Two-thirds of adults who re-enroll in college after a year or more of being away never end up graduating, according to a study released on October 7.

Using data from the National Student Clearinghouse Research Center, the study was created by the combined efforts of the University Professional and Continuing Education Assocation, the American Council on Education, NASPA: Student Affairs Administrators in Higher Education and InsideTrack, a provider of student coaching.

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Repeat Non-Completers (October 7, 2014)

Inside Higher Ed

Only one third of non-first-time students -- adult learners who re-enroll in college after at least a year away from higher education -- earn a degree after six to eight years, according to a study released today.
The study, based on National Student Clearinghouse Research Center data of 4.5 million non-first-time students, found that only 33.7 percent of those students, who re-entered college between 2005 and 2008, completed their degree. The completion rates for those returning students at public four-year universities and community colleges was 27 percent lower than for first-time students.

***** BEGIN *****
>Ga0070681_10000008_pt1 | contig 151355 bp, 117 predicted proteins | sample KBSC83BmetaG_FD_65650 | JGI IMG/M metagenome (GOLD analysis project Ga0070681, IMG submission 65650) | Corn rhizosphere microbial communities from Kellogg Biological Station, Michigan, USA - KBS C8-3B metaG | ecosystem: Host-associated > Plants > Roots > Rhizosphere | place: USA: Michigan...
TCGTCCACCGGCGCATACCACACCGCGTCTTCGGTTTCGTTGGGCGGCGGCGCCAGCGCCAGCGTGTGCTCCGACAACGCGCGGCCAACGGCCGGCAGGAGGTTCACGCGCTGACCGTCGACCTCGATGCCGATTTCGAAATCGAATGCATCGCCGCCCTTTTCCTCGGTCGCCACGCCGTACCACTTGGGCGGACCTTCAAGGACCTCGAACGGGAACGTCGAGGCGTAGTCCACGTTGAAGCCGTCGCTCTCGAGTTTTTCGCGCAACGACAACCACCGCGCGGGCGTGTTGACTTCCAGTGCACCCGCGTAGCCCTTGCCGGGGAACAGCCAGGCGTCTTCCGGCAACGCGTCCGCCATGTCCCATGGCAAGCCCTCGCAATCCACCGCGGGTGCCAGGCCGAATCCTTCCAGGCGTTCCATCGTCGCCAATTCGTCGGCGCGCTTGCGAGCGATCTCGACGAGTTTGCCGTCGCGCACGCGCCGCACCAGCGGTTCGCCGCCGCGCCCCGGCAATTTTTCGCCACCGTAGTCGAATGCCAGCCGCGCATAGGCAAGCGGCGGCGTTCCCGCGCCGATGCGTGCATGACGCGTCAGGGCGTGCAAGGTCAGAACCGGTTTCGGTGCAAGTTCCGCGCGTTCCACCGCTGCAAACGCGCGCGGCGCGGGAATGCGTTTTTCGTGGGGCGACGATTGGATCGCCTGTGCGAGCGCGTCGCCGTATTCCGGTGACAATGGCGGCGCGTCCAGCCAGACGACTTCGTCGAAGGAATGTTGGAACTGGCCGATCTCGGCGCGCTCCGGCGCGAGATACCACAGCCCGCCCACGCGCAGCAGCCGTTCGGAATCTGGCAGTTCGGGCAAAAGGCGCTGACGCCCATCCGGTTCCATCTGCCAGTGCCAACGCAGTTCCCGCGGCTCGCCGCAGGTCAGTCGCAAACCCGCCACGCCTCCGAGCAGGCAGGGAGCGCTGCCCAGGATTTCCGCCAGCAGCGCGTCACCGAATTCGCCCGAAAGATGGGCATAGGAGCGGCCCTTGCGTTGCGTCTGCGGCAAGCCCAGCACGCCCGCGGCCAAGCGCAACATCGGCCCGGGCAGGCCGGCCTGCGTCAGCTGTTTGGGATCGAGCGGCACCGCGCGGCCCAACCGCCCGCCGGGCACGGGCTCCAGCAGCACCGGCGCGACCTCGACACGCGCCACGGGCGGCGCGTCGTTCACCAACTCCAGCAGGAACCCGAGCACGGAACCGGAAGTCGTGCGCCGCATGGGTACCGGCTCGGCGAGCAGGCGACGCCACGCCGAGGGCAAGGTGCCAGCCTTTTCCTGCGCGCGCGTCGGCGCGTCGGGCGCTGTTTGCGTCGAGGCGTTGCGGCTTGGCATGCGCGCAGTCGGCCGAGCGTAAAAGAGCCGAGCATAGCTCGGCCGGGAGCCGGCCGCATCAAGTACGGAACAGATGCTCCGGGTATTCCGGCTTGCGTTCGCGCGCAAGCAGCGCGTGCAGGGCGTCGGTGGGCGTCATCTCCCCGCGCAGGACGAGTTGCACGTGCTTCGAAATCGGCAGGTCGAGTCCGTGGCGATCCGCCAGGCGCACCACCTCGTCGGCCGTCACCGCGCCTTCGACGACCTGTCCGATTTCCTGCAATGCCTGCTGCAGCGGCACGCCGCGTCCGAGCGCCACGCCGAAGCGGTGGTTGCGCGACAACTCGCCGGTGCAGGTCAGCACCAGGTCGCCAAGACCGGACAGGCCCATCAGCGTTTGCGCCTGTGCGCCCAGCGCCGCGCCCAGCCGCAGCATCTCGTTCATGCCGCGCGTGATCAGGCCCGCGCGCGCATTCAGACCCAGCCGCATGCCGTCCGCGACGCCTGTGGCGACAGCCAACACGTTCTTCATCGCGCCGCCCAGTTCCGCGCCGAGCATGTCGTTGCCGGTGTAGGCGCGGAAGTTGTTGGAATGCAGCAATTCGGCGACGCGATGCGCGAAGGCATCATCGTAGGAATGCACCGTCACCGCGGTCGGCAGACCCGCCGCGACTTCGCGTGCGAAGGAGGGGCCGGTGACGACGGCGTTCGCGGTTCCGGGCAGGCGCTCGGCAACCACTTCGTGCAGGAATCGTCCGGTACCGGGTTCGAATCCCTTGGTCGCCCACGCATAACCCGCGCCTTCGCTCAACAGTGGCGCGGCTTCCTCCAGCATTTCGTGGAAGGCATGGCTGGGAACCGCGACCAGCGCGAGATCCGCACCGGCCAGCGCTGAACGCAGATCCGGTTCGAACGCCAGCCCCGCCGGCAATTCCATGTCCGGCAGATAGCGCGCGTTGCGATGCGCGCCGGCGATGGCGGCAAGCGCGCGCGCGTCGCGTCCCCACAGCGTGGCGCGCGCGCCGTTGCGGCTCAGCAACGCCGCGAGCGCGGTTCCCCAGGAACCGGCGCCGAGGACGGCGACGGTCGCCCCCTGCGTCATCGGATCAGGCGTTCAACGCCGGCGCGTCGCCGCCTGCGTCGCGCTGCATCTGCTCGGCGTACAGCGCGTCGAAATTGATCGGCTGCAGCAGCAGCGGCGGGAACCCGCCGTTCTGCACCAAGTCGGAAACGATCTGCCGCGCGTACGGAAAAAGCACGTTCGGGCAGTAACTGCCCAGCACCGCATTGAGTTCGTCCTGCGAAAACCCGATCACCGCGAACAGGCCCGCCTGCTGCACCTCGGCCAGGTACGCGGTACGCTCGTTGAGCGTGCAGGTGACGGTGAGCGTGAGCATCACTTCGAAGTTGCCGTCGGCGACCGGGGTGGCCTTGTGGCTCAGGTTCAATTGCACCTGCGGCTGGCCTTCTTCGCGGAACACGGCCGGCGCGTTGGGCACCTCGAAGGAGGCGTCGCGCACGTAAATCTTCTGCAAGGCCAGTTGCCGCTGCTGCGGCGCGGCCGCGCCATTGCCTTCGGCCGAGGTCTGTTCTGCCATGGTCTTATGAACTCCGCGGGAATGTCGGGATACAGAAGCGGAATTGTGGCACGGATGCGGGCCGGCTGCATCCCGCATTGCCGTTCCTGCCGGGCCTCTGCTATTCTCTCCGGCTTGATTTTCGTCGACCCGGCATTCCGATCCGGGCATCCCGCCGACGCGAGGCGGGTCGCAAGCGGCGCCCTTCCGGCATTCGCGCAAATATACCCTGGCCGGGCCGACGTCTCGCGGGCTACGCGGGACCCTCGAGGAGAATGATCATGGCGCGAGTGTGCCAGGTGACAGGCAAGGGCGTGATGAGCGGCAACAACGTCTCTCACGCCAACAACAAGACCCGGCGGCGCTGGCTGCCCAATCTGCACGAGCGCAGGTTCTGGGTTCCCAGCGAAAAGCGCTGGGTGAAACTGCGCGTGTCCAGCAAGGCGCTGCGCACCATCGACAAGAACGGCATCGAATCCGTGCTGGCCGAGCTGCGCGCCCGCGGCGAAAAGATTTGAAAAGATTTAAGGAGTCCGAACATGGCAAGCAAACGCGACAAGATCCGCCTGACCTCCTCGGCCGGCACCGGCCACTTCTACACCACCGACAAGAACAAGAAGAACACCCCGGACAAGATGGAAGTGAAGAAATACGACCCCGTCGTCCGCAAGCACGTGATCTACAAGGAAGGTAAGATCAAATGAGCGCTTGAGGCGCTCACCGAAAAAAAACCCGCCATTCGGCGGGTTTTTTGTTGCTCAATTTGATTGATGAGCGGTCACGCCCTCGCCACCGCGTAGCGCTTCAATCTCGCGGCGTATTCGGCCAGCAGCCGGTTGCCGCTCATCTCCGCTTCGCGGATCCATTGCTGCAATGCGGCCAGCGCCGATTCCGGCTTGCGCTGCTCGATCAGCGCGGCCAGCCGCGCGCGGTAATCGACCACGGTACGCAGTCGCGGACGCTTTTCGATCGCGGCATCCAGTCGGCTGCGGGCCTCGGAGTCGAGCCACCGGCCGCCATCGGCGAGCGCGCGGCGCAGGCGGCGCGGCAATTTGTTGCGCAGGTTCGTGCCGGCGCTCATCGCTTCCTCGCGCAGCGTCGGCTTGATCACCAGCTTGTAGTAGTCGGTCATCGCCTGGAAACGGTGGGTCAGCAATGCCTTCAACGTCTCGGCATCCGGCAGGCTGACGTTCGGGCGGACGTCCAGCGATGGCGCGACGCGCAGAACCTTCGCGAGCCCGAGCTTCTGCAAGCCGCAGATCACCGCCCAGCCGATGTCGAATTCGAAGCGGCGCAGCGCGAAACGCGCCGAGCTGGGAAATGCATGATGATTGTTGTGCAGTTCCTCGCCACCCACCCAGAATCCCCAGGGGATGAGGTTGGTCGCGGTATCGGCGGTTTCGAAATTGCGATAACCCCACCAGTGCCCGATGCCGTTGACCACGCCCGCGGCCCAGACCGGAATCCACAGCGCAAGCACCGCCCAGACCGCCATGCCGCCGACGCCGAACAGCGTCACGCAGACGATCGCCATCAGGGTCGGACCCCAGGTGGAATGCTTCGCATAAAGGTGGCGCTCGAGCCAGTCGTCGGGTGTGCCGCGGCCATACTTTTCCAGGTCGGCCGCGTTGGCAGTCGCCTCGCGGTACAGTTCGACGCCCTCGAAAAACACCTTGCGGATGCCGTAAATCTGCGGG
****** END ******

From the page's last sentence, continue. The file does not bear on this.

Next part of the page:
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Research: What Value Does a Degree or Certificate Hold for the Adult Learner? (August 20, 2014)
Campus Technology

The University Professional and Continuing Education Association (UPCEA) and Hobsons completed a pilot study of 990 adult learners from eight higher education institutions during AY 2013-2014 and have recently released "Measuring Impact: Findings From a Study of Adult Student Gains and Satisfaction."
Investigators polled adult learners who had attained bachelor’s degrees (and/or advanced degrees), associate degrees, or credit certificate credentials from the participating institutions within the past five years. The research focused on the impact of these credentials on individuals, in an attempt to measure ROI not only in straight financial terms but also in other areas relevant to career and employment, such as perceived job security, promotions, salary increases, and feelings of confidence in the job marketplace.